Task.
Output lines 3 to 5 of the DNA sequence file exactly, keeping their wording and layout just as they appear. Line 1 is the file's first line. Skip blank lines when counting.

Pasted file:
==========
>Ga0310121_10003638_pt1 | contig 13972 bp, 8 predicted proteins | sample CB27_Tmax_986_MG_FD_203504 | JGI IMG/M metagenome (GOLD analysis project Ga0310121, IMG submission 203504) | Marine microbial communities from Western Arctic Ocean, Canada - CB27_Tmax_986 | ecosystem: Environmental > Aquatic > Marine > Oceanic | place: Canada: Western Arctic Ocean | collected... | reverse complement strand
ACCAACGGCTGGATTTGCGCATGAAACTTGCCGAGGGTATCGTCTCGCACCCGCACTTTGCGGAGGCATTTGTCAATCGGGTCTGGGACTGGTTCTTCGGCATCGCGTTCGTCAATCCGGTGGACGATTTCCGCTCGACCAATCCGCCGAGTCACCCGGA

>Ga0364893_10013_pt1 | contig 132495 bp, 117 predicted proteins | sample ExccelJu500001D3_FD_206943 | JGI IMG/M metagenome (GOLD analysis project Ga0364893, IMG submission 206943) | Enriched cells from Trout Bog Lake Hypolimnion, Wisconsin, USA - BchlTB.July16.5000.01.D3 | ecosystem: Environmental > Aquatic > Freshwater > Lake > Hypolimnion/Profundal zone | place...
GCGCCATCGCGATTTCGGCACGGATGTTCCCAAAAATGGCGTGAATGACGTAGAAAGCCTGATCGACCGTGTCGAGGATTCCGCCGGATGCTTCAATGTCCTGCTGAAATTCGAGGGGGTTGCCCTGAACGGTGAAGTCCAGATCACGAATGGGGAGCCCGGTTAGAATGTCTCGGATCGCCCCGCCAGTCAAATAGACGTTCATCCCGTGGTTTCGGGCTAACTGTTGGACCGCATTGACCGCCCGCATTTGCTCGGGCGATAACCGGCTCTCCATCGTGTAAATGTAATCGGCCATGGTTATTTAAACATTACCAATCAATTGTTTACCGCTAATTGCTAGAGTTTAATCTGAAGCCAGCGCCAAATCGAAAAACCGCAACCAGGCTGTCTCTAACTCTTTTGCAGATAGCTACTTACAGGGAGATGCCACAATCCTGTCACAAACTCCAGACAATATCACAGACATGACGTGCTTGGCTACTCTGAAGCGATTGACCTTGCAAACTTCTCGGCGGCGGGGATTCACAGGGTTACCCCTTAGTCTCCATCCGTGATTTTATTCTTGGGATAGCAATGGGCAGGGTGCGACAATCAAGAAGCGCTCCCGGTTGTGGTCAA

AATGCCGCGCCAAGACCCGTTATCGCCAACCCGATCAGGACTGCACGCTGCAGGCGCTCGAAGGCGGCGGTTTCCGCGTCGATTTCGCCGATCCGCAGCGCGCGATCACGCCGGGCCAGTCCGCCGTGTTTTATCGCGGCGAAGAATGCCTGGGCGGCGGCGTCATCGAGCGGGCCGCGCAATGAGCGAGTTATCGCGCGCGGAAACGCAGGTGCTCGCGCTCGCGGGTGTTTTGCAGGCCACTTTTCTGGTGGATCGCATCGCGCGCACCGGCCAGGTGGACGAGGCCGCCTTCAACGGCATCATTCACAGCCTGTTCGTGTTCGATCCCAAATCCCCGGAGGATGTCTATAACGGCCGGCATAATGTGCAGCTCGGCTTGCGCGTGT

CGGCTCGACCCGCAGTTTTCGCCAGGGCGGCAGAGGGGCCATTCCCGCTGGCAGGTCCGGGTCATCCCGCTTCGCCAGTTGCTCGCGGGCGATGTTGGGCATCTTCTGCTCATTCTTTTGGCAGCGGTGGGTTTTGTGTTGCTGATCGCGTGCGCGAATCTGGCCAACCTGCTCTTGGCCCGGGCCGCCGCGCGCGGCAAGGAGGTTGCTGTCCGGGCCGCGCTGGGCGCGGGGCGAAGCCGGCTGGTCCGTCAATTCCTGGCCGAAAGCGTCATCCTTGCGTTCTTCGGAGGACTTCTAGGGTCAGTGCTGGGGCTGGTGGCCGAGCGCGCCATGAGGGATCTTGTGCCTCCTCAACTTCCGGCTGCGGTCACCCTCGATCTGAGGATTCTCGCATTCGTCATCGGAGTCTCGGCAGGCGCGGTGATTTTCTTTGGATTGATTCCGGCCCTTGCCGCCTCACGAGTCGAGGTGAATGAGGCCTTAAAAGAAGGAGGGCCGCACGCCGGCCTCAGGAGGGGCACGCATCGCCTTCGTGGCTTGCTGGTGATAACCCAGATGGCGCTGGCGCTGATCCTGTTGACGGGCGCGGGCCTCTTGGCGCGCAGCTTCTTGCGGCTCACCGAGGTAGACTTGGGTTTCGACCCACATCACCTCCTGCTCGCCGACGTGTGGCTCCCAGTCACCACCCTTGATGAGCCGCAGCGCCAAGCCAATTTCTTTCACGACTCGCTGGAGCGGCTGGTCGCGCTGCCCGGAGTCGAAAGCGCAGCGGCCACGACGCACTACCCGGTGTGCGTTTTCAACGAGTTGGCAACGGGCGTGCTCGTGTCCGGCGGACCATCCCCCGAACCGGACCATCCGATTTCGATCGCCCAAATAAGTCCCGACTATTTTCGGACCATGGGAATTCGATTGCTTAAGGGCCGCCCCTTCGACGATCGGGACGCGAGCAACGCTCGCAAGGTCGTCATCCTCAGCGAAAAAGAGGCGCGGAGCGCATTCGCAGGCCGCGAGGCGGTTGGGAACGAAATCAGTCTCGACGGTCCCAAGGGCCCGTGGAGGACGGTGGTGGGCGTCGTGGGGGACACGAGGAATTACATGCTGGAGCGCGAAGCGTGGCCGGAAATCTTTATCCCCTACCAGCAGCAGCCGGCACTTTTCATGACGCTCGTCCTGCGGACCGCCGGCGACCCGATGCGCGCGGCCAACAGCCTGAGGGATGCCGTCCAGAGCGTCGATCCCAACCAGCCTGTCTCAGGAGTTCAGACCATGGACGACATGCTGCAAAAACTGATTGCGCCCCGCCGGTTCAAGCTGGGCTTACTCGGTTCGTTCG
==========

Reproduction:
>Ga0364893_10013_pt1 | contig 132495 bp, 117 predicted proteins | sample ExccelJu500001D3_FD_206943 | JGI IMG/M metagenome (GOLD analysis project Ga0364893, IMG submission 206943) | Enriched cells from Trout Bog Lake Hypolimnion, Wisconsin, USA - BchlTB.July16.5000.01.D3 | ecosystem: Environmental > Aquatic > Freshwater > Lake > Hypolimnion/Profundal zone | place...
GCGCCATCGCGATTTCGGCACGGATGTTCCCAAAAATGGCGTGAATGACGTAGAAAGCCTGATCGACCGTGTCGAGGATTCCGCCGGATGCTTCAATGTCCTGCTGAAATTCGAGGGGGTTGCCCTGAACGGTGAAGTCCAGATCACGAATGGGGAGCCCGGTTAGAATGTCTCGGATCGCCCCGCCAGTCAAATAGACGTTCATCCCGTGGTTTCGGGCTAACTGTTGGACCGCATTGACCGCCCGCATTTGCTCGGGCGATAACCGGCTCTCCATCGTGTAAATGTAATCGGCCATGGTTATTTAAACATTACCAATCAATTGTTTACCGCTAATTGCTAGAGTTTAATCTGAAGCCAGCGCCAAATCGAAAAACCGCAACCAGGCTGTCTCTAACTCTTTTGCAGATAGCTACTTACAGGGAGATGCCACAATCCTGTCACAAACTCCAGACAATATCACAGACATGACGTGCTTGGCTACTCTGAAGCGATTGACCTTGCAAACTTCTCGGCGGCGGGGATTCACAGGGTTACCCCTTAGTCTCCATCCGTGATTTTATTCTTGGGATAGCAATGGGCAGGGTGCGACAATCAAGAAGCGCTCCCGGTTGTGGTCAA

AATGCCGCGCCAAGACCCGTTATCGCCAACCCGATCAGGACTGCACGCTGCAGGCGCTCGAAGGCGGCGGTTTCCGCGTCGATTTCGCCGATCCGCAGCGCGCGATCACGCCGGGCCAGTCCGCCGTGTTTTATCGCGGCGAAGAATGCCTGGGCGGCGGCGTCATCGAGCGGGCCGCGCAATGAGCGAGTTATCGCGCGCGGAAACGCAGGTGCTCGCGCTCGCGGGTGTTTTGCAGGCCACTTTTCTGGTGGATCGCATCGCGCGCACCGGCCAGGTGGACGAGGCCGCCTTCAACGGCATCATTCACAGCCTGTTCGTGTTCGATCCCAAATCCCCGGAGGATGTCTATAACGGCCGGCATAATGTGCAGCTCGGCTTGCGCGTGT